On last Thursday one of the machinists working at the cannery of Anderson & Co., fell from above to the lower ﬂoor, and astride of one of the iron bath tanks. He was considerably hurt, but able to walk with difﬁculty the next day.
On Thursday morning Miss Mamie A. Mears, daughter of Mr. and Mrs. William Mears, of this town, was married to Mr. Elderdice Fowler, at the home of the bride’s parents. The ceremony was performed by the Rev. L. P. Corkran. The happy couple left town on the 7.20 a. m. train, and will visit Baltimore, Washington, and Gulf Post, Ala., where the groom is engaged in business.
A reunion of the Heptasophs of the Eastern Shore of Maryland and of Delaware, took place at Rehoboth on Friday. An excursion from Kent Island to that place was run by the Q. A’s R. R. Co., under the auspices of Ridgely Conclave No. 324. Milton Conclave, No — was on hand, as were their wives, their sweethearts and their friends.
On Thursday there was another excursion to Atlantic City. It was also “Big Thursday” at Broadkiln Beach. The latter resort was the more largely patronized. The people are getting almost surfeited with excursions.
Last week Frank Stout, Agent of the Society for the Prevention of Cruelty to Animals, had Louis Renare, of the Hart House, and William Mosely, colored, arraigned before Squire Collins for cruelty to a horse in jury last. The parties were ﬁned $10 each with cost of prosecution.
Miss Edith Wildergus, of Philadelphia, who has been spending some weeks with Prof. and Mrs. Fearing, departed for her home on Friday last.
Mr. Winﬁeld Wright[i], who has been engaged for a year in the mercantile business in this town, will remove his goods to Denton, Md., and try his fortune in that town.
Prof. Fearing has had a new pavement laid in front of his residence, and is doing other repairs around his establishment.
On Saturday, Will Mosley, colored, was arraigned before Squire Collins on a charge of obtaining money under false pretenses, from a colored woman of Camden, N. J. In default of $600 bail required by the Justice, Mosley was committed to Georgetown jail.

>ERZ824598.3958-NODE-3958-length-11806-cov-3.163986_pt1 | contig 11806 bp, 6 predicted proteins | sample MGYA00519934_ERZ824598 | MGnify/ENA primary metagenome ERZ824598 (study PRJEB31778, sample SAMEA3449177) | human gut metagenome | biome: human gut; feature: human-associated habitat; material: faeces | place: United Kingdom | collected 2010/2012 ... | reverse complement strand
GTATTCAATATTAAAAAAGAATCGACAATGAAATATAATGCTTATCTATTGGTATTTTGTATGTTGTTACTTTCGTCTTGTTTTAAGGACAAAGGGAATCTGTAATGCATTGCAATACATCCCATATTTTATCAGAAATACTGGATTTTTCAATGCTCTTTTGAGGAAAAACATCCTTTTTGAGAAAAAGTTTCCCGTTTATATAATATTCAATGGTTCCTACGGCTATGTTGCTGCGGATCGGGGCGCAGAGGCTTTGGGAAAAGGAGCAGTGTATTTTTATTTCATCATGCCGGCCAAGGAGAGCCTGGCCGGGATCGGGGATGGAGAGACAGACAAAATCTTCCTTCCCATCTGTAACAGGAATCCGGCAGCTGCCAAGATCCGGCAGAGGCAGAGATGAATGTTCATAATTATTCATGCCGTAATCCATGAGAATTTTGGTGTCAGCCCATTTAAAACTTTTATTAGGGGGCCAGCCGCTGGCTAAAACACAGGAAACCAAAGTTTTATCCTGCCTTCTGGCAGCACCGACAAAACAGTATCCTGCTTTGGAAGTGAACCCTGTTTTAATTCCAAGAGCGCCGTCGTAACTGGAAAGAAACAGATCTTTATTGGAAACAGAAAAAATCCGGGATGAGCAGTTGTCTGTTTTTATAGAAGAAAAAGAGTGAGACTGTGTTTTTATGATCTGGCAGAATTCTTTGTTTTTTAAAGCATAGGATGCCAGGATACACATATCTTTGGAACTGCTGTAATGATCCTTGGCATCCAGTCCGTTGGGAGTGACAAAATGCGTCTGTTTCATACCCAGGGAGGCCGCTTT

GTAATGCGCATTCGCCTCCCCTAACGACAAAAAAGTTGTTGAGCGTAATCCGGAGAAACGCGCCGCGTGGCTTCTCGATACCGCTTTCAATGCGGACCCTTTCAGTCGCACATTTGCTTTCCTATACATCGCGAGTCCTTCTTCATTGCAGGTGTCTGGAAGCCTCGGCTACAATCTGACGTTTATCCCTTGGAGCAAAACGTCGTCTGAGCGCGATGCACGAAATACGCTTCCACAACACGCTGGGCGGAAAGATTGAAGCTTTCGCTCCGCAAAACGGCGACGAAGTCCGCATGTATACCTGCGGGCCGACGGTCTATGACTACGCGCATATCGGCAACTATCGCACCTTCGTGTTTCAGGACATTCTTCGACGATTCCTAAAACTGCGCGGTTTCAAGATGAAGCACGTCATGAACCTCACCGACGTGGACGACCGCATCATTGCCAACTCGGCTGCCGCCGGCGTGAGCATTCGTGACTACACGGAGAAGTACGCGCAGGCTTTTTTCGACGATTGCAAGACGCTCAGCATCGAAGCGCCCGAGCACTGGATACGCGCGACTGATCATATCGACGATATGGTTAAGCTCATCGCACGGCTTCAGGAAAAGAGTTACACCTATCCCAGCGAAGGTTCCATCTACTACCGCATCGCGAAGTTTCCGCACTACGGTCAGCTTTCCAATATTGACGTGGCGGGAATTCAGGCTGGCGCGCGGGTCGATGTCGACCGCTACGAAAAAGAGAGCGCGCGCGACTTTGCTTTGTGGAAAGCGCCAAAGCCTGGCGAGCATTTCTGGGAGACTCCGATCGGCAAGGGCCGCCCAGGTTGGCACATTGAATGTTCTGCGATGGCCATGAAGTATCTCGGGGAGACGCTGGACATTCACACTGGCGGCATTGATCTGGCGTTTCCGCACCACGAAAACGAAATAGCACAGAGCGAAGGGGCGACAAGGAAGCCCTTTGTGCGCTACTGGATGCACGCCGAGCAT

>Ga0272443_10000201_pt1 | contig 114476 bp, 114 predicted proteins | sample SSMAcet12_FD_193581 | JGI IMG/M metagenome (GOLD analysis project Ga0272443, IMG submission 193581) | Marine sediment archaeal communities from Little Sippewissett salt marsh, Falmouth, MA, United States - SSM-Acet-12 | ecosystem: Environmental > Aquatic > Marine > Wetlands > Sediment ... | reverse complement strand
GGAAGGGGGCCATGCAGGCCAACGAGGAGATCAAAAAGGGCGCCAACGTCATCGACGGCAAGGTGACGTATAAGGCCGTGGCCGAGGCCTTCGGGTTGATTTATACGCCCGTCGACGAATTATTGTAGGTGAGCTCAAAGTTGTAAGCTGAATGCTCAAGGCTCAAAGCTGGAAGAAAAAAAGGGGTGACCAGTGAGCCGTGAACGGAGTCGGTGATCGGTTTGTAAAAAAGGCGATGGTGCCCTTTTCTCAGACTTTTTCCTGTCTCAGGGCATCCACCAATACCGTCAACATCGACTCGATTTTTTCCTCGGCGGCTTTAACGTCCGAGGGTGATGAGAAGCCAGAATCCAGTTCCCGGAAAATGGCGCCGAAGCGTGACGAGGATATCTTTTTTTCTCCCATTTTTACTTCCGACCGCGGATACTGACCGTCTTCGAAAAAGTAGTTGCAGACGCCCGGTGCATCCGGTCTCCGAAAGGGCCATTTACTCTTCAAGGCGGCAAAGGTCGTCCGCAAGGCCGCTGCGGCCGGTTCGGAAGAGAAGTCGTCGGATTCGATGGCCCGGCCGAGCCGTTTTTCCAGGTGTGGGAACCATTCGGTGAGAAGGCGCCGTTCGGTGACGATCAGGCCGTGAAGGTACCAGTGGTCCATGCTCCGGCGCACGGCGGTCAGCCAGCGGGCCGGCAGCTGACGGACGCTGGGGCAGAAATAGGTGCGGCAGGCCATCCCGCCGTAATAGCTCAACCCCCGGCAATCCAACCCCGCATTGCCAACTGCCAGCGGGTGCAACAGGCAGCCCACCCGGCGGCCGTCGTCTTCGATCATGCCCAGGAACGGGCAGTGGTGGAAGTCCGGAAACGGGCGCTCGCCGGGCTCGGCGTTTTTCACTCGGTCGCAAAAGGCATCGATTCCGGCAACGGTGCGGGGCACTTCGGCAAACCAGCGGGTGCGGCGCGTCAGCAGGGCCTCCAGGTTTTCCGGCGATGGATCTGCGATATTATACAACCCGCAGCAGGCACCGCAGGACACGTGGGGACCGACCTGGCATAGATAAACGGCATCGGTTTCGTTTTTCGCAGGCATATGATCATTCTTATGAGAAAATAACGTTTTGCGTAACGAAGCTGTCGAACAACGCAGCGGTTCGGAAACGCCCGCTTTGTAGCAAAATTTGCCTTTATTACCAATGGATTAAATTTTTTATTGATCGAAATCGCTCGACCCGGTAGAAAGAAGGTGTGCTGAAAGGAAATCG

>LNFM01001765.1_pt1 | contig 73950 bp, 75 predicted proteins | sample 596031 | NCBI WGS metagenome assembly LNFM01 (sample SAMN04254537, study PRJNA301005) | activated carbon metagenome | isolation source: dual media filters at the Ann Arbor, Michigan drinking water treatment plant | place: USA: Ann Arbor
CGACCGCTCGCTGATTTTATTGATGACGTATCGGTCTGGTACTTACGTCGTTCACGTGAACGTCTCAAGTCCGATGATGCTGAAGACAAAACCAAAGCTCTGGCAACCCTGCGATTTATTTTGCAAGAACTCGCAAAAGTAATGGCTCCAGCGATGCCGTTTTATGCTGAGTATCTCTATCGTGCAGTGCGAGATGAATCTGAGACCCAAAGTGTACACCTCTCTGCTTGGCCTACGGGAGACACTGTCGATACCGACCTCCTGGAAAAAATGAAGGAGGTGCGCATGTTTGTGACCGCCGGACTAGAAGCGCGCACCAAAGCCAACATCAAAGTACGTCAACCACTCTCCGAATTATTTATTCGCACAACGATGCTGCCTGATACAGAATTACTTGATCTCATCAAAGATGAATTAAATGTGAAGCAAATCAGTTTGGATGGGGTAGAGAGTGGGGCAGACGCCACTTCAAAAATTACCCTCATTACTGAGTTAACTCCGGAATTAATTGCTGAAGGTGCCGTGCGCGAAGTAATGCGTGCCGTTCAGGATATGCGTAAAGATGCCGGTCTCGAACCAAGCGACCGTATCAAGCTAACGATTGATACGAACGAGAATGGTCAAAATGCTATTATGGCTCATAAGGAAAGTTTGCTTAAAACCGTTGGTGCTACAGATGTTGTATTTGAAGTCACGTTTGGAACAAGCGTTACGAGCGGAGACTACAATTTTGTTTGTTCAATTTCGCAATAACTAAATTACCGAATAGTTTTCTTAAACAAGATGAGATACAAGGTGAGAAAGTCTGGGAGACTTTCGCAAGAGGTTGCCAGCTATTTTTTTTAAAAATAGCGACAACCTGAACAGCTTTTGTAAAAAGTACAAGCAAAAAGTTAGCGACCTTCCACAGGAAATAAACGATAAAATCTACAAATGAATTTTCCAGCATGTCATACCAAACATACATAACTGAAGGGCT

The Union Republican voters of the First Election District of the Fifth Senatorial District, and the Tenth Representative District, met on Saturday and elected delegates and alternates to attend the County Convention to be held at Georgetown on Tuesday the 19th inst. And the Regular Republicans met on the same day and elected delegates and alternates to attend the State Convention of that faction held at Dover on Tuesday, the 19th inst.’
Capt. William Megee is paying Milton a visit.
William Chandler’s pear orchard of over 800 trees is loaded with fruit, and will bring the owner a good sum.
Mr. Anson Raught, of New York, was her last week looking after the estate of the late Mrs. Emily Jane Jones, his mother-in-law.
Sarah E. Satterﬁeld, wife of William Satterﬁeld, died at her home near Smith’s Store on Saturday morning of general debility, aged 75 years, 7 months and 20 days. Funeral services were held at McColley’s Chapel on Monday afternoon by the Rev. Mr. Buckson, of Ellendale, and interment made in the cemetery nearby. S. J. Wilson, funeral director.
“Is this pistol loaded?” said one colored man to another at the camp at Hazzard’s Woods on Sunday afternoon. “No indeed!” replied the addressed. Man No. 1 took the revolver and began looking at it; and drawing the hammer back it slipped from his thumb, and a ball went through the palm of his left hand. He then found out that chamber was not loaded.
The camp at Zoar was well represented from Milton on Sunday.
Miss Edna Coverdale is yet very ill with gastric fever.
Mrs. Sallie Davidson is quite sick with typhoid fever at the home of her father, Mr. James Wilson.
Mr. Dora Conwell is conﬁned to his home with intermittent fever; and there are several other cases of fever in town.
The shirt factory opened again on Monday, after a vacation of two weeks for camp meeting.
The managers of the camp at Lavinia’s Woods prohibited the attendance of colored people there. Yet many of the white people of Milton of both sexes attended the colored camp at Hazzard’s Woods that has been, and is yet, in progress. “O, consistency thou art a jewel.”
On Monday evening at, the residence of the bride, Mrs. Mary Lank, the widow of the late Joseph E. Lank, was united in wedlock with Mr. John M. Ketchem, of New York City. Only a few relatives were present when the Rev. L. P. Corkran pronounced them man and wife. The twain left on the evening train for Rehoboth.
Tomatoes are well up at the Milton station. D. M. Conwell shipped about 1500 baskets on Monday and about the same number on Tuesday. For these he paid 25 cents a basket. The factories started on Wednesday morning with a small supply. The factories on Monday and Tuesday were paying 22 cents, and allowed the seller to retain the basket. This is actually a little better than 25 cents with basket, as the basket has advanced in price, to four cents each.
Peaches are tall the way from 12 to 40 cents a basket.
[i] In 1903, Winfield Wright would marry Carrie White, daughter of N. Wallace Wright – a trustee of the M. P. Church and funder of one of the stained glass windows.